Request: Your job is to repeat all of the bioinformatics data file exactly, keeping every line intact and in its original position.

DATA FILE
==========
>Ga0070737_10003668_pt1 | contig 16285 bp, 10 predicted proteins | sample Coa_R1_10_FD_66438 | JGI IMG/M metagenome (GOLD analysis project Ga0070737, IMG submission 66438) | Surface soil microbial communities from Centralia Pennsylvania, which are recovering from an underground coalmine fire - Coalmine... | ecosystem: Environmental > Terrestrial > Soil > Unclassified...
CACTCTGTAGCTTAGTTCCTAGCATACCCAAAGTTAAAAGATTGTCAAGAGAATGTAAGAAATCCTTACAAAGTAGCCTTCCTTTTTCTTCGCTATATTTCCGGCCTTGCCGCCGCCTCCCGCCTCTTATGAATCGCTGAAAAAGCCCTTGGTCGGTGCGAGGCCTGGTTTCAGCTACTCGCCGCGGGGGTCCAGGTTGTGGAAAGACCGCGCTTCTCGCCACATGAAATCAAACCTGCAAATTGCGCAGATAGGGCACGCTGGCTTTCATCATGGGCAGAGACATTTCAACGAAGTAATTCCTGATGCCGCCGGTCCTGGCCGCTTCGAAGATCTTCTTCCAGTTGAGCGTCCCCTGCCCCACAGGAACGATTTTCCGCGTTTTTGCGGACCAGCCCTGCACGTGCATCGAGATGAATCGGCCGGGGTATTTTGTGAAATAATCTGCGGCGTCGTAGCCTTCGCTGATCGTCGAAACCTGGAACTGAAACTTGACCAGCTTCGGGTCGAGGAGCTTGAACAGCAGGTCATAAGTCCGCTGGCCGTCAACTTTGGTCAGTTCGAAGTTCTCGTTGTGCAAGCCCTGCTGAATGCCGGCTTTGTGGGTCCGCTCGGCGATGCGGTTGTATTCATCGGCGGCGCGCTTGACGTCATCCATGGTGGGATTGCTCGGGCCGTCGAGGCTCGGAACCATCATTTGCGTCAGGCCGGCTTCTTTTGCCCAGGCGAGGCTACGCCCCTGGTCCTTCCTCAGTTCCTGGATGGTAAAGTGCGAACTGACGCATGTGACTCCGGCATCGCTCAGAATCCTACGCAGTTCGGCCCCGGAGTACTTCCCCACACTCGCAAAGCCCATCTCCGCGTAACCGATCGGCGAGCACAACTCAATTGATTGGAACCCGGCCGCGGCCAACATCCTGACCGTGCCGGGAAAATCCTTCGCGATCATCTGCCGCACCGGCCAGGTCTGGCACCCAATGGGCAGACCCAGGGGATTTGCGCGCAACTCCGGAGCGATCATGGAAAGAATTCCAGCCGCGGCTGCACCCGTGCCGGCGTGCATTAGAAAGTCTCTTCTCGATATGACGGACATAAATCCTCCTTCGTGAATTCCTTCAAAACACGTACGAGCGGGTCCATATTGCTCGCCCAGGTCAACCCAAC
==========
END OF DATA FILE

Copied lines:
>Ga0070737_10003668_pt1 | contig 16285 bp, 10 predicted proteins | sample Coa_R1_10_FD_66438 | JGI IMG/M metagenome (GOLD analysis project Ga0070737, IMG submission 66438) | Surface soil microbial communities from Centralia Pennsylvania, which are recovering from an underground coalmine fire - Coalmine... | ecosystem: Environmental > Terrestrial > Soil > Unclassified...
CACTCTGTAGCTTAGTTCCTAGCATACCCAAAGTTAAAAGATTGTCAAGAGAATGTAAGAAATCCTTACAAAGTAGCCTTCCTTTTTCTTCGCTATATTTCCGGCCTTGCCGCCGCCTCCCGCCTCTTATGAATCGCTGAAAAAGCCCTTGGTCGGTGCGAGGCCTGGTTTCAGCTACTCGCCGCGGGGGTCCAGGTTGTGGAAAGACCGCGCTTCTCGCCACATGAAATCAAACCTGCAAATTGCGCAGATAGGGCACGCTGGCTTTCATCATGGGCAGAGACATTTCAACGAAGTAATTCCTGATGCCGCCGGTCCTGGCCGCTTCGAAGATCTTCTTCCAGTTGAGCGTCCCCTGCCCCACAGGAACGATTTTCCGCGTTTTTGCGGACCAGCCCTGCACGTGCATCGAGATGAATCGGCCGGGGTATTTTGTGAAATAATCTGCGGCGTCGTAGCCTTCGCTGATCGTCGAAACCTGGAACTGAAACTTGACCAGCTTCGGGTCGAGGAGCTTGAACAGCAGGTCATAAGTCCGCTGGCCGTCAACTTTGGTCAGTTCGAAGTTCTCGTTGTGCAAGCCCTGCTGAATGCCGGCTTTGTGGGTCCGCTCGGCGATGCGGTTGTATTCATCGGCGGCGCGCTTGACGTCATCCATGGTGGGATTGCTCGGGCCGTCGAGGCTCGGAACCATCATTTGCGTCAGGCCGGCTTCTTTTGCCCAGGCGAGGCTACGCCCCTGGTCCTTCCTCAGTTCCTGGATGGTAAAGTGCGAACTGACGCATGTGACTCCGGCATCGCTCAGAATCCTACGCAGTTCGGCCCCGGAGTACTTCCCCACACTCGCAAAGCCCATCTCCGCGTAACCGATCGGCGAGCACAACTCAATTGATTGGAACCCGGCCGCGGCCAACATCCTGACCGTGCCGGGAAAATCCTTCGCGATCATCTGCCGCACCGGCCAGGTCTGGCACCCAATGGGCAGACCCAGGGGATTTGCGCGCAACTCCGGAGCGATCATGGAAAGAATTCCAGCCGCGGCTGCACCCGTGCCGGCGTGCATTAGAAAGTCTCTTCTCGATATGACGGACATAAATCCTCCTTCGTGAATTCCTTCAAAACACGTACGAGCGGGTCCATATTGCTCGCCCAGGTCAACCCAAC